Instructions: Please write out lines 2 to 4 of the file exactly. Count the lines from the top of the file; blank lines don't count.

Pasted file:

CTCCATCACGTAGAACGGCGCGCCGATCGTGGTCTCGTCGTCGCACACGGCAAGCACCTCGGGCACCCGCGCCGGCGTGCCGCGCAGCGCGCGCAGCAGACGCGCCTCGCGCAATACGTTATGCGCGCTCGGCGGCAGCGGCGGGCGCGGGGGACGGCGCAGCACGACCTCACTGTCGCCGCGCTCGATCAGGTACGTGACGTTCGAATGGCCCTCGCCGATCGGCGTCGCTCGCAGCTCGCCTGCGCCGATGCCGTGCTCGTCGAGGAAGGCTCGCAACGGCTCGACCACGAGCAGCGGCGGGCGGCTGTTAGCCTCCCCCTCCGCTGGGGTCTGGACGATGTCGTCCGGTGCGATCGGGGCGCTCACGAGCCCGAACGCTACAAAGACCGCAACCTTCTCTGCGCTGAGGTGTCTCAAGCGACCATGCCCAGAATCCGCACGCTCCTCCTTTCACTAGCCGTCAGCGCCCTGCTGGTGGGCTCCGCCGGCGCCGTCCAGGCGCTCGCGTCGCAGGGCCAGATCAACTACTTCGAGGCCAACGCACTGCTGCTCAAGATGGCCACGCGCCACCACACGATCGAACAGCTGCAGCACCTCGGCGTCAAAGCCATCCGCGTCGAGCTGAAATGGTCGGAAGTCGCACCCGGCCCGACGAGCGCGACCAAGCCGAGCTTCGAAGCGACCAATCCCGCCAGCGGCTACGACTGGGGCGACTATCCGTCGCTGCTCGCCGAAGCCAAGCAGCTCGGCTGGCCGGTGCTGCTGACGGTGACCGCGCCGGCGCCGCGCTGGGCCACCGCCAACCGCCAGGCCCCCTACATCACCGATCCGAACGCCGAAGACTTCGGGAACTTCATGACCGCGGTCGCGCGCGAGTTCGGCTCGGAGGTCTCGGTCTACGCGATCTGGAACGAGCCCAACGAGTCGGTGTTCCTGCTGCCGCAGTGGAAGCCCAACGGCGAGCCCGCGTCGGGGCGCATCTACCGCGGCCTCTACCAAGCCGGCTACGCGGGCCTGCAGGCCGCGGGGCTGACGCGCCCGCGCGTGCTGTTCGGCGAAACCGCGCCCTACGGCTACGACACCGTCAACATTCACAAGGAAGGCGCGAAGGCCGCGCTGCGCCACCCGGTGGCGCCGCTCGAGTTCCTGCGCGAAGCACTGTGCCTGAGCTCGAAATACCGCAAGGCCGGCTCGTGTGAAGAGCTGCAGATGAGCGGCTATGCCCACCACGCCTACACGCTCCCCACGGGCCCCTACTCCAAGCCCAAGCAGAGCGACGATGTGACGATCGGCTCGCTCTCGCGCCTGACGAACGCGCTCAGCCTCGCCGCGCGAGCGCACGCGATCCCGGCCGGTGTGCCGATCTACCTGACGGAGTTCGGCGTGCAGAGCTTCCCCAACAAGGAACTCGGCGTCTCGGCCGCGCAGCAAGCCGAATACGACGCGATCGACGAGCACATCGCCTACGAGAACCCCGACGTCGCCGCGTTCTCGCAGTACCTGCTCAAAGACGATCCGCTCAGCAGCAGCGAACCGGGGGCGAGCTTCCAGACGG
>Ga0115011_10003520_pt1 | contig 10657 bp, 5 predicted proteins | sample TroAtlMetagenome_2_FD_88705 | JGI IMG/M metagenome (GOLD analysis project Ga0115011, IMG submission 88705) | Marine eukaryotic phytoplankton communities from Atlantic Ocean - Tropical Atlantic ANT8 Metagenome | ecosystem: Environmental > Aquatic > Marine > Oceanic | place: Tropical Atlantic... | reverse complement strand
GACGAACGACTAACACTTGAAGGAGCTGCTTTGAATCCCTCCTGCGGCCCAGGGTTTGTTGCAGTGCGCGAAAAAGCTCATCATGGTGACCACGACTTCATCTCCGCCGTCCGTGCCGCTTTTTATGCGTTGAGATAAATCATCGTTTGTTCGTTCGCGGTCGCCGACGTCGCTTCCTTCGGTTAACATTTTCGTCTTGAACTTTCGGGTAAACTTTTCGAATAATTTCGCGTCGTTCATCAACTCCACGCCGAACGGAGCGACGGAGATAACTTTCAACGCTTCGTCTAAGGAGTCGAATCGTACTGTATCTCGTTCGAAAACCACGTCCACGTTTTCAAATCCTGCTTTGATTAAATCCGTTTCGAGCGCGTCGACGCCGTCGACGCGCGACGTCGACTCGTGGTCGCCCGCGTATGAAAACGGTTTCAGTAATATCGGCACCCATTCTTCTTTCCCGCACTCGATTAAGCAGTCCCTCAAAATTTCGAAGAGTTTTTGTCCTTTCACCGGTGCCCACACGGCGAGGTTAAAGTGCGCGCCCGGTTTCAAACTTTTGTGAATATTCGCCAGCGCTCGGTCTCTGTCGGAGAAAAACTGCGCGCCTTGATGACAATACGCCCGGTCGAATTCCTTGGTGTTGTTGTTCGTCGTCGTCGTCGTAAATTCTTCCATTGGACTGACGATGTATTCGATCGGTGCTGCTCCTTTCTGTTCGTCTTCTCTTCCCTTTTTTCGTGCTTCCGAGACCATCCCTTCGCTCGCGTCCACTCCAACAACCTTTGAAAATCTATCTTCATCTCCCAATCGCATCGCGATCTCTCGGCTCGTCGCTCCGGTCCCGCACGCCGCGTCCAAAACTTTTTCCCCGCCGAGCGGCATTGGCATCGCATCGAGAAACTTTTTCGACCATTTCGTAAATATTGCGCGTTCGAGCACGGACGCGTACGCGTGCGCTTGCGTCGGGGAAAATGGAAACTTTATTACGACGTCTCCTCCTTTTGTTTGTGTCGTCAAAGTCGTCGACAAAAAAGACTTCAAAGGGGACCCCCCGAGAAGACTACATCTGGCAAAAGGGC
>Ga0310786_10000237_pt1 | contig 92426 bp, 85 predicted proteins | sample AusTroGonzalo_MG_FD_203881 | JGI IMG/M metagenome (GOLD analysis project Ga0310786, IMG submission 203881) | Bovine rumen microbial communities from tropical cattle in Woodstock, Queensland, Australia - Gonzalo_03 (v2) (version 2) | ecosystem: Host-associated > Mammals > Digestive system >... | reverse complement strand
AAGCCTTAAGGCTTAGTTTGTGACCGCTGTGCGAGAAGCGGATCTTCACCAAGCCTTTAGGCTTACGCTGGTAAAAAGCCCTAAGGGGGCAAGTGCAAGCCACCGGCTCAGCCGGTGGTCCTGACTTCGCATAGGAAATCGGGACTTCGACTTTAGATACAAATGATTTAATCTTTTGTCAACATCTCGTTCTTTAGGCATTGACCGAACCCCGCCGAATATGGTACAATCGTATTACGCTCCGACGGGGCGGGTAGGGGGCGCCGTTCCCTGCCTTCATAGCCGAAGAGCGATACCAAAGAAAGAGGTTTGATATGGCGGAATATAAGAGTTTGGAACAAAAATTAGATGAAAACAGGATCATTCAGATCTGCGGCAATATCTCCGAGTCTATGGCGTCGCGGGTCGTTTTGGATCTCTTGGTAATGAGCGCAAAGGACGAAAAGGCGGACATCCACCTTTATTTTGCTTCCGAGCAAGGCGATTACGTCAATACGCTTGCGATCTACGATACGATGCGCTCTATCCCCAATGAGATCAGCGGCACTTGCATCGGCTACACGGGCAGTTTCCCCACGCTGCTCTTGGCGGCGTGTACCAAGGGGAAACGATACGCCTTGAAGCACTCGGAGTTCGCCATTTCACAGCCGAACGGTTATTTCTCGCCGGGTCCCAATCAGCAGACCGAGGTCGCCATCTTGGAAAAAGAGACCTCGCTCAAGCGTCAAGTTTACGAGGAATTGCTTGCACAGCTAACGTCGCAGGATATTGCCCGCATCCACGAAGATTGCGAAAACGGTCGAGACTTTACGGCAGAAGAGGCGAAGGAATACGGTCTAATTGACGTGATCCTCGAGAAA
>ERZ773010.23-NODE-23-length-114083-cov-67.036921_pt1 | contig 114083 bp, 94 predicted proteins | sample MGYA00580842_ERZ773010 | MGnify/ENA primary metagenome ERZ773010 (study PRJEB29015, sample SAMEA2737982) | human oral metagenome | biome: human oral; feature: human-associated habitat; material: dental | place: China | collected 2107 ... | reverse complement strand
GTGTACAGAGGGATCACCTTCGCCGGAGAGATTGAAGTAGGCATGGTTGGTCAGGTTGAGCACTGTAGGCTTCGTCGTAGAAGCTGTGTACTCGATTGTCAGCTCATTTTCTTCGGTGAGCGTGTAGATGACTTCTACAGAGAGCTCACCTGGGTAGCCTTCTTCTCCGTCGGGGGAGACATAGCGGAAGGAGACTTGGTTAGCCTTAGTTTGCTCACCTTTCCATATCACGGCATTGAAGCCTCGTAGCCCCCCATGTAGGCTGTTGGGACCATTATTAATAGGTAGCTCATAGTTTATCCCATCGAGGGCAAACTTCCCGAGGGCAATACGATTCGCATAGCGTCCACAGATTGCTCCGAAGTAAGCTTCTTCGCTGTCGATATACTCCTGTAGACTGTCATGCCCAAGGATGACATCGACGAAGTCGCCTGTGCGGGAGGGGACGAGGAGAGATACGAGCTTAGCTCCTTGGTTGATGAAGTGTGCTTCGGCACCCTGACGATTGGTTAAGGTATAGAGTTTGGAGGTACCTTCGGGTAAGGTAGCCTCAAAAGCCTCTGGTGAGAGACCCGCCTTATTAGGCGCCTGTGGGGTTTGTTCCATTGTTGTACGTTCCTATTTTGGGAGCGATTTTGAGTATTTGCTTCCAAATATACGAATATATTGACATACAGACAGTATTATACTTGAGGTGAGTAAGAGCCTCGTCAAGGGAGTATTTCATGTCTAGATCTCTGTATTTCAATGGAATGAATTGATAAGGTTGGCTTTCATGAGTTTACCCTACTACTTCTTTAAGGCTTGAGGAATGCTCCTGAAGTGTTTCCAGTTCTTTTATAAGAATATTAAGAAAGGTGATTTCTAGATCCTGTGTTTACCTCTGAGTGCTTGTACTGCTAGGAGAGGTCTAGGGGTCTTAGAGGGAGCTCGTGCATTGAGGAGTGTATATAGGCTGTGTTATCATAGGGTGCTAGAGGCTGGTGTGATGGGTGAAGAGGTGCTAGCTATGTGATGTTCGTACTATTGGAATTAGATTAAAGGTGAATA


>Ga0115011_10003520_pt1 | contig 10657 bp, 5 predicted proteins | sample TroAtlMetagenome_2_FD_88705 | JGI IMG/M metagenome (GOLD analysis project Ga0115011, IMG submission 88705) | Marine eukaryotic phytoplankton communities from Atlantic Ocean - Tropical Atlantic ANT8 Metagenome | ecosystem: Environmental > Aquatic > Marine > Oceanic | place: Tropical Atlantic... | reverse complement strand
GACGAACGACTAACACTTGAAGGAGCTGCTTTGAATCCCTCCTGCGGCCCAGGGTTTGTTGCAGTGCGCGAAAAAGCTCATCATGGTGACCACGACTTCATCTCCGCCGTCCGTGCCGCTTTTTATGCGTTGAGATAAATCATCGTTTGTTCGTTCGCGGTCGCCGACGTCGCTTCCTTCGGTTAACATTTTCGTCTTGAACTTTCGGGTAAACTTTTCGAATAATTTCGCGTCGTTCATCAACTCCACGCCGAACGGAGCGACGGAGATAACTTTCAACGCTTCGTCTAAGGAGTCGAATCGTACTGTATCTCGTTCGAAAACCACGTCCACGTTTTCAAATCCTGCTTTGATTAAATCCGTTTCGAGCGCGTCGACGCCGTCGACGCGCGACGTCGACTCGTGGTCGCCCGCGTATGAAAACGGTTTCAGTAATATCGGCACCCATTCTTCTTTCCCGCACTCGATTAAGCAGTCCCTCAAAATTTCGAAGAGTTTTTGTCCTTTCACCGGTGCCCACACGGCGAGGTTAAAGTGCGCGCCCGGTTTCAAACTTTTGTGAATATTCGCCAGCGCTCGGTCTCTGTCGGAGAAAAACTGCGCGCCTTGATGACAATACGCCCGGTCGAATTCCTTGGTGTTGTTGTTCGTCGTCGTCGTCGTAAATTCTTCCATTGGACTGACGATGTATTCGATCGGTGCTGCTCCTTTCTGTTCGTCTTCTCTTCCCTTTTTTCGTGCTTCCGAGACCATCCCTTCGCTCGCGTCCACTCCAACAACCTTTGAAAATCTATCTTCATCTCCCAATCGCATCGCGATCTCTCGGCTCGTCGCTCCGGTCCCGCACGCCGCGTCCAAAACTTTTTCCCCGCCGAGCGGCATTGGCATCGCATCGAGAAACTTTTTCGACCATTTCGTAAATATTGCGCGTTCGAGCACGGACGCGTACGCGTGCGCTTGCGTCGGGGAAAATGGAAACTTTATTACGACGTCTCCTCCTTTTGTTTGTGTCGTCAAAGTCGTCGACAAAAAAGACTTCAAAGGGGACCCCCCGAGAAGACTACATCTGGCAAAAGGGC
>Ga0310786_10000237_pt1 | contig 92426 bp, 85 predicted proteins | sample AusTroGonzalo_MG_FD_203881 | JGI IMG/M metagenome (GOLD analysis project Ga0310786, IMG submission 203881) | Bovine rumen microbial communities from tropical cattle in Woodstock, Queensland, Australia - Gonzalo_03 (v2) (version 2) | ecosystem: Host-associated > Mammals > Digestive system >... | reverse complement strand